So, now you may be asking, “What does [my football story] have to do with upgrading to PHP version 7?” The answer, because many are letting the pain of moving to PHP 7 prevent them from experiencing the pleasure and rewards.

PHP version 7.0 was released almost 2 years ago. (1 year 10 months to be exact.) And many are still running PHP version 5.something. As a matter of fact, PHP version 7.0 is already going to run out of active community support in only 1 month and will only receive security fixes for another year after that.

He then talks about some of the pains that usually come with upgrading, especially when the jump is a relatively large one (like from the 5.x world). He mentions the acclamation of limitations that is all too easy to get used to with older versions. He also covers some of the pleasures that come with PHP 7 including one of the most major ones: the instance performance boost it gives most applications.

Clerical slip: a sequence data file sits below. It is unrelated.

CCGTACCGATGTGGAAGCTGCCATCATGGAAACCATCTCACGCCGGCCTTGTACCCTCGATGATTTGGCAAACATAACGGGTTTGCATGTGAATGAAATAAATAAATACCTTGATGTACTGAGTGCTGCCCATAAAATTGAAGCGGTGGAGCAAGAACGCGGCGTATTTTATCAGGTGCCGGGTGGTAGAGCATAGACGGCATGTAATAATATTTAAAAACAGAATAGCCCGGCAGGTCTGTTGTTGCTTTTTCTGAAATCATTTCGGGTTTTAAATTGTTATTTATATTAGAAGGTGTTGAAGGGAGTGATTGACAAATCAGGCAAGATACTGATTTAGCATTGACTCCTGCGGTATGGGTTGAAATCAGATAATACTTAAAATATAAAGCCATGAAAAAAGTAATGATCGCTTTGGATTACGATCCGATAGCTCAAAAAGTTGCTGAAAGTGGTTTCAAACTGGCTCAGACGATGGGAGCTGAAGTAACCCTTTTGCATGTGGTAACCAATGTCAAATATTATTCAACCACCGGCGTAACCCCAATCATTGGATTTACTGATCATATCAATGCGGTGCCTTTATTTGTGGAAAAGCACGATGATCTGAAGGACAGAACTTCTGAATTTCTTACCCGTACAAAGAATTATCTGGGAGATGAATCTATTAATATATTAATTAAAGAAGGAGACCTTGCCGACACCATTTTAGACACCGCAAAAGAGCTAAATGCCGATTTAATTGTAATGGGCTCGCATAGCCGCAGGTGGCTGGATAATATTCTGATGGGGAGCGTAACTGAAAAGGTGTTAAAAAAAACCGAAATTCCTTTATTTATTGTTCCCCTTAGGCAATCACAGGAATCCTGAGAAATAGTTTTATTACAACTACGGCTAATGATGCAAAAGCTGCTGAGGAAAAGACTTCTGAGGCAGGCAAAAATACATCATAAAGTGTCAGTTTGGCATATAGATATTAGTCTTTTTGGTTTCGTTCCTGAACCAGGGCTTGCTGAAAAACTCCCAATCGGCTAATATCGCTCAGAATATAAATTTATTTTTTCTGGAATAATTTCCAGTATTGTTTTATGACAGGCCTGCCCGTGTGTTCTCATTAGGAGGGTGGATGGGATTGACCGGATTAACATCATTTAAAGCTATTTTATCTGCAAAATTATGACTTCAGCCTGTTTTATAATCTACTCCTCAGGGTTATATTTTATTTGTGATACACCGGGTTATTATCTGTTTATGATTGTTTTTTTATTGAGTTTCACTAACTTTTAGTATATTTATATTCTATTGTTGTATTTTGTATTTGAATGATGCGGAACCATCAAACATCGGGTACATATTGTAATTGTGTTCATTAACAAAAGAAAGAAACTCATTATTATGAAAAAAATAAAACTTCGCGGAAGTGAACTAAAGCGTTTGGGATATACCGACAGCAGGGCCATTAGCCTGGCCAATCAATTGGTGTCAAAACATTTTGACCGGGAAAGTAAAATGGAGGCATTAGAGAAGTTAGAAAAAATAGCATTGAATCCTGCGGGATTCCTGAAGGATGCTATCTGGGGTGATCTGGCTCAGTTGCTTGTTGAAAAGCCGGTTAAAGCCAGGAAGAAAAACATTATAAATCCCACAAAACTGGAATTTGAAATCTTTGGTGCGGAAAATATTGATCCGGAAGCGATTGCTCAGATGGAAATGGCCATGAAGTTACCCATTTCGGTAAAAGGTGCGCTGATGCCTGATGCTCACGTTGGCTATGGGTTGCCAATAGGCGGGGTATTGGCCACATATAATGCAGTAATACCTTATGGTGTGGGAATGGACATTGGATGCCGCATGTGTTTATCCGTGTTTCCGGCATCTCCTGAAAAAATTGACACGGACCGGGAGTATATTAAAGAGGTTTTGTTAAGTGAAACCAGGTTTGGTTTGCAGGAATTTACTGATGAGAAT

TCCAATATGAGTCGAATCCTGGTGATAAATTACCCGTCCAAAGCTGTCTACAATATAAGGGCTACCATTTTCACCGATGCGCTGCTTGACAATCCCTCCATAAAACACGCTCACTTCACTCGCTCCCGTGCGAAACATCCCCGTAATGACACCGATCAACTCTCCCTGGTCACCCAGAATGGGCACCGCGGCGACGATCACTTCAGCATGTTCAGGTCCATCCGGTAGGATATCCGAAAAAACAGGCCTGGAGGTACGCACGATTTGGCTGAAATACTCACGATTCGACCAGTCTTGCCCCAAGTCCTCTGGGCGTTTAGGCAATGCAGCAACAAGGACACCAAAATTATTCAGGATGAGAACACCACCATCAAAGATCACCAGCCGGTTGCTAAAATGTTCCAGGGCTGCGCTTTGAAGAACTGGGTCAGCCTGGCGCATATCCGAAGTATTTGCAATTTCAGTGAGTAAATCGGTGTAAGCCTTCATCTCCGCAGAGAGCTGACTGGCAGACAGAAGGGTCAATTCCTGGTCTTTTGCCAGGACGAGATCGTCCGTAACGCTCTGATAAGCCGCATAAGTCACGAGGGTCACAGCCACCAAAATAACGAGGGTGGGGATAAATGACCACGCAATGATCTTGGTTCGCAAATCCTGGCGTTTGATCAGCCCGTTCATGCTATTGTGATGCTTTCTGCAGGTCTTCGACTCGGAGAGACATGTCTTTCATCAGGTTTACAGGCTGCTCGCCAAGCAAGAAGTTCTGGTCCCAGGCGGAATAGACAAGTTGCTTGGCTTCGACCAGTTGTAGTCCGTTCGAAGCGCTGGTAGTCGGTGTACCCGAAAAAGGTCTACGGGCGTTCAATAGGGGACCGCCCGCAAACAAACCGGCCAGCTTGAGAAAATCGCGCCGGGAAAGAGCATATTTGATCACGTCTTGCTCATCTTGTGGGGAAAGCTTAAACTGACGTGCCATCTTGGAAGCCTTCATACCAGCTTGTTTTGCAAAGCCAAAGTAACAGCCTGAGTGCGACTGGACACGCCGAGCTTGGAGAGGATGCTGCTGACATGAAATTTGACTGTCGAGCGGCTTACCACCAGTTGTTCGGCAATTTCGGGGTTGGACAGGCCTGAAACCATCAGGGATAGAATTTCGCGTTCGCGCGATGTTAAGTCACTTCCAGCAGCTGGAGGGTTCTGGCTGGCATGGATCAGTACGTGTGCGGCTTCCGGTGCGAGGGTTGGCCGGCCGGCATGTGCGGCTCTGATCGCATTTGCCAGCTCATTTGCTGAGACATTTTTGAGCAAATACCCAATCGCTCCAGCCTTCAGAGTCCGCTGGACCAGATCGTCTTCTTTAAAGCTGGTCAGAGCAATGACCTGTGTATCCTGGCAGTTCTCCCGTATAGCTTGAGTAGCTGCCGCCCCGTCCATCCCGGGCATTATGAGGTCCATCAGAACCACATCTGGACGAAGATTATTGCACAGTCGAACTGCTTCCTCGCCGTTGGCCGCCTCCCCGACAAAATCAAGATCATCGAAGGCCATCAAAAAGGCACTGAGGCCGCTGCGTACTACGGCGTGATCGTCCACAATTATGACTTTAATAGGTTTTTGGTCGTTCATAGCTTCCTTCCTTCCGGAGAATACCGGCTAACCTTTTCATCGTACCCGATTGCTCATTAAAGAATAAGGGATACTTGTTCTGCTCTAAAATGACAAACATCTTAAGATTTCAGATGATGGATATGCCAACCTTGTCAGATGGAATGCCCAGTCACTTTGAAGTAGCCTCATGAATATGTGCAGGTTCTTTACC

tagged: php7 upgrade pain migrate php5 version language

Link: http://www.geekyboy.com/archives/1376

Facile.it Engineering Blog:
How to gradually upgrade toward PHPUnit 6 with namespaced classes
Sep 13, 2017 @ 11:56:03

On the Facile.it Engineering blog there's a recent post sharing some tips on how to gradually upgrade your PHPUnit tests to work with version 6 of the popular PHP unit testing tool.

In the latest months I wrote multiple times, in different projects, code migrating PHPUnit toward major version 6. This upgrade is harder than the previous one, since in this version it was introduced a big breaking change: all classes got (finally!) namespaced.

This means that any usage of those classes in your project needs to be updated. [...] In this article I will explain which steps I applied during those migrations, highlighting the most frequent hiccups.